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Lawyers join forces to fight common enemy: The SEC and its probes into cyber-victims

Did the financial watchdog just do the impossible and herd cats?

More than 80 law firms say they are "deeply troubled" by the US Securities and Exchange Commission's demand that Covington & Burling hand over names of its clients whose information was stolen by Chinese state-sponsored hackers.

In an amicus brief filed this week, 83 firms with a total of more than 50,000 attorneys employed backed their fellow lawyers in Covington's ongoing battle with America's financial watchdog.

The government agency has put Covington in an impossible situation, asking the law firm to breach attorney-client privilege by identifying customers involved in the cyberattack, and doesn't even have a good reason outside of "mere curiosity" for doing so, the attorneys argued in the friends of the court filing.

"Not only would the SEC breach well-established principles of confidentiality in the service of this fishing expedition, it would turn attorneys into witnesses against their own clients, while offering no guarantees that it will not disseminate the information to other parts of the government, the press, and the public," the court documents [PDF] say. 

In the filings, the lawyers ask the court to deny the SEC's application for an order enforcing the subpoena of Covington's clients' names and other information.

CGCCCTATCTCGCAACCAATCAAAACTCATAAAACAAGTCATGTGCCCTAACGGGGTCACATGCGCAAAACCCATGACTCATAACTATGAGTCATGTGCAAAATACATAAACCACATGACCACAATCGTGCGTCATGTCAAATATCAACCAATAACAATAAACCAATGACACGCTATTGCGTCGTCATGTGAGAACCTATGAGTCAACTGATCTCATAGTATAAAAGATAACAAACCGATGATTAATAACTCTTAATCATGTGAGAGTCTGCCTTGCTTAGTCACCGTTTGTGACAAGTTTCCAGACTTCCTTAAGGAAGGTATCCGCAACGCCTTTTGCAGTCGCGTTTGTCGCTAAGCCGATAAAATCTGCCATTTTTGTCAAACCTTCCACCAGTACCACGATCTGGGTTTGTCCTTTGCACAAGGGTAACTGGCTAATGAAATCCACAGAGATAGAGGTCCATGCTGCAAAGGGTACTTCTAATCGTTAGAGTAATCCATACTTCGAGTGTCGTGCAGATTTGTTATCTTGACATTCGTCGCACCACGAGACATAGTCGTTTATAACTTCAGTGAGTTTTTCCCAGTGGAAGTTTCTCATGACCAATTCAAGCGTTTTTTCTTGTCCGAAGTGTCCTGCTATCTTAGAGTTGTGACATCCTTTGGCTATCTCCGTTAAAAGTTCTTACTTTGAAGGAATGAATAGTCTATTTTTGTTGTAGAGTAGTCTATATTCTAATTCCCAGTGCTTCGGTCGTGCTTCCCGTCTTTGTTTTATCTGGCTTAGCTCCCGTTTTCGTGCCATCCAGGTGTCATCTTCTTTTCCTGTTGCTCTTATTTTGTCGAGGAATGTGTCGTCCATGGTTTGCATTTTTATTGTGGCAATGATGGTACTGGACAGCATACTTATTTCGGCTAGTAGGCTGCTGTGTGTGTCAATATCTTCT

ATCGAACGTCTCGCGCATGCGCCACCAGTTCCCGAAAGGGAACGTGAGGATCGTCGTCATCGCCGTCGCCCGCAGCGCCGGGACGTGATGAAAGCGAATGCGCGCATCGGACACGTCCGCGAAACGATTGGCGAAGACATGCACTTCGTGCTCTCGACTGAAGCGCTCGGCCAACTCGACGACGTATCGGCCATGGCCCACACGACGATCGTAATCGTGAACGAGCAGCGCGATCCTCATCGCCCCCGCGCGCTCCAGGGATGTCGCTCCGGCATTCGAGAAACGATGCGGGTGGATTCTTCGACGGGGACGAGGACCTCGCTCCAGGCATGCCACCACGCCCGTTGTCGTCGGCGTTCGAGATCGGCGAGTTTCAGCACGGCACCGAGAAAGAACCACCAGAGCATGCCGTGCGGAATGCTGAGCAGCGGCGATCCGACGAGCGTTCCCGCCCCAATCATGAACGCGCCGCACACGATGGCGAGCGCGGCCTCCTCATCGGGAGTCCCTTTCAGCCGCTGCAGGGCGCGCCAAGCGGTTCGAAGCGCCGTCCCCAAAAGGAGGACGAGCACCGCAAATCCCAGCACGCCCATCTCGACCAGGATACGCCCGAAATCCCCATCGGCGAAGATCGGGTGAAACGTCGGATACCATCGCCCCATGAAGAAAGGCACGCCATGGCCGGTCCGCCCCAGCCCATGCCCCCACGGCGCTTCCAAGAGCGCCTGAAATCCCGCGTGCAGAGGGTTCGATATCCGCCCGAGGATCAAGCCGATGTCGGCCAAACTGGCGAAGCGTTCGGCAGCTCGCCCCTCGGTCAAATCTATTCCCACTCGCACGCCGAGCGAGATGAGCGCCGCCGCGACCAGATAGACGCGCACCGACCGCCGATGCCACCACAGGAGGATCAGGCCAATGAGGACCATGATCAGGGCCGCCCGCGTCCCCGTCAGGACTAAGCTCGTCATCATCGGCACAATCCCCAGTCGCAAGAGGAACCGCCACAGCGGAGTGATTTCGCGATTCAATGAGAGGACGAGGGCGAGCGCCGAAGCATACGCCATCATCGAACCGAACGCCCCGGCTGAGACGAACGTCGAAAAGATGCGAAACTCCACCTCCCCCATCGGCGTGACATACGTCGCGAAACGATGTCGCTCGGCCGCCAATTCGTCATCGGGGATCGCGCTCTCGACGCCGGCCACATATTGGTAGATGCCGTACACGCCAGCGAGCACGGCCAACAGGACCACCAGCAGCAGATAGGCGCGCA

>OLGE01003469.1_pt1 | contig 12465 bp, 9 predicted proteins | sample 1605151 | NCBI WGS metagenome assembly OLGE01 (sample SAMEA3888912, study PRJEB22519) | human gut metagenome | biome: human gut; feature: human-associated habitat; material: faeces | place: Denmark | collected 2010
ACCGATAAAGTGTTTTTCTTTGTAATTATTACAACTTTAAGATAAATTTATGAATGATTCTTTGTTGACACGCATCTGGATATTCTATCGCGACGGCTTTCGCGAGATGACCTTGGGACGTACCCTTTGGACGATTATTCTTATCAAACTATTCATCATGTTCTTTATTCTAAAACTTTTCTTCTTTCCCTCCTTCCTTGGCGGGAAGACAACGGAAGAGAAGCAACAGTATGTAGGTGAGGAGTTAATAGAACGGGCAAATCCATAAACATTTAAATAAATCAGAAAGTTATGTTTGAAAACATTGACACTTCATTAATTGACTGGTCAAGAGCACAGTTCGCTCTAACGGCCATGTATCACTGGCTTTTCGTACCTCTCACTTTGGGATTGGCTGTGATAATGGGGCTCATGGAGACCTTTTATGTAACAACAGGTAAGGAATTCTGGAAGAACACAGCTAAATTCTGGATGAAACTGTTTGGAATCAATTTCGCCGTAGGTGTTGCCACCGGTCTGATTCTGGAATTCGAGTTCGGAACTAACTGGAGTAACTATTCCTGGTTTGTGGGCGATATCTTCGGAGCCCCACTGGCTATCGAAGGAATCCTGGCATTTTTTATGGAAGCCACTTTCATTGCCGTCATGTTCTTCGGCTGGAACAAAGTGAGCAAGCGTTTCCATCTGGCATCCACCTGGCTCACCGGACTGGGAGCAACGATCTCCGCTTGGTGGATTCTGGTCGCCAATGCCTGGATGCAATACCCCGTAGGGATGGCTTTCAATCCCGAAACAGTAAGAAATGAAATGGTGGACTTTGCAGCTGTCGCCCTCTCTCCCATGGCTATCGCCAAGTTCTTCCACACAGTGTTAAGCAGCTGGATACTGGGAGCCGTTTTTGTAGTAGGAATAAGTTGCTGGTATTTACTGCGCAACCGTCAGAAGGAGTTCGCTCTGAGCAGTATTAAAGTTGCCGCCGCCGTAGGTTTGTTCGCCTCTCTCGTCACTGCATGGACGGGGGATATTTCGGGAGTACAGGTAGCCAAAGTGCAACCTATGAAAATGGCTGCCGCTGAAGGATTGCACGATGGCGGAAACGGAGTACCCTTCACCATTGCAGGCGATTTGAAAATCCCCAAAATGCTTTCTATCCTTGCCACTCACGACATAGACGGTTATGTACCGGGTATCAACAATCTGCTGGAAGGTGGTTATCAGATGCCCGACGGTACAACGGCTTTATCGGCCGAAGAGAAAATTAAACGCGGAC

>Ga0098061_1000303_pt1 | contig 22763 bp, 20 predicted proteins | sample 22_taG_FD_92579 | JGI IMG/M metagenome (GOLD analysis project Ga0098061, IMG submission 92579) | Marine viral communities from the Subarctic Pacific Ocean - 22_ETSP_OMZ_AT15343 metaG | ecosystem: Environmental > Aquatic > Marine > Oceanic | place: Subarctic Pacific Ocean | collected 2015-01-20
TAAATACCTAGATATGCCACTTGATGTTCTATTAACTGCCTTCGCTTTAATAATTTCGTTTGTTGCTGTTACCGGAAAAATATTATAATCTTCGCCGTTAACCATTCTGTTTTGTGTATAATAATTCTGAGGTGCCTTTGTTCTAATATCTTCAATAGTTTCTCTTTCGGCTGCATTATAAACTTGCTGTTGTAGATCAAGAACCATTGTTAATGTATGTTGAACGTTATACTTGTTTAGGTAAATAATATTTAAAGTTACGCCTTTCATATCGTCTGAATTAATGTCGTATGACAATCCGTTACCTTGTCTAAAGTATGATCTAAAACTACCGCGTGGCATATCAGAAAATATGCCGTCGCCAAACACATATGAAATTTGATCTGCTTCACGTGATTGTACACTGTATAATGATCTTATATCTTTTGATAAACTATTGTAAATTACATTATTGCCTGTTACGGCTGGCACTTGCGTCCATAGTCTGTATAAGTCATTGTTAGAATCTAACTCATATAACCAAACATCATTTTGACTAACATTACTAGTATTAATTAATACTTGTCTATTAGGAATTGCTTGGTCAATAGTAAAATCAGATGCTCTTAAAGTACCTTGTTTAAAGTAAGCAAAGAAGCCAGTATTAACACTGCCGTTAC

"This violation of confidentiality is especially troubling given that it re-victimizes the targets of a foreign nation's cyberattack — an increasingly common feature of modern life that even the most diligent businesses and governments cannot prevent," the law firms said.

The attack was a particularly egregious one that Redmond says was Beijing-backed. The 2020 Microsoft Exchange attack saw the use of Hafnium to exploit four zero-day vulnerabilities in the email platform to steal data from US-based defense contractors, law firms, and infectious disease researchers.

Covington was one of the breached law firms, and the intrusion gave the spies access to some of Covington's clients that are regulated by the US agency.

Last year, the SEC issued a subpoena asking Covington to hand over the names of SEC-regulated clients whose data had been "viewed, copied, modified or exfiltrated during the attack"  as well as communications between those publicly traded companies and their attorneys. Covington refused, on the grounds of client confidentiality, and last month the regulatory agency sued the law firm.

Requesting communications between the attorneys and their clients would have a particularly chilling effect on confidentiality, and would be a "dramatic overreach" on the part of the SEC, according to the court documents filed this week. 

Although the agency has suggested it needs this information to determine if Covington's clients traded on material non-public information as a result of the Hafnium cyberattack, the "SEC already has other, far less intrusive methods for detecting possible insider trading," the 83 firms wrote. 

Additionally, this forced disclosure would "fundamentally change the calculus when law firms consider how to respond to a cyberattack," they said. Law firms can either "fulfill their ethical obligations to their clients" and accept potential legal sanctions if they refuse to hand over the subpoenaed information. 

Or they can comply with the legal obligations and possibly face disbarment for revealing confidential communications. Said the attorneys, backed by a symphony of tiny violins (we hope): "Either outcome imposes a significant and unfair burden on attorneys." ®

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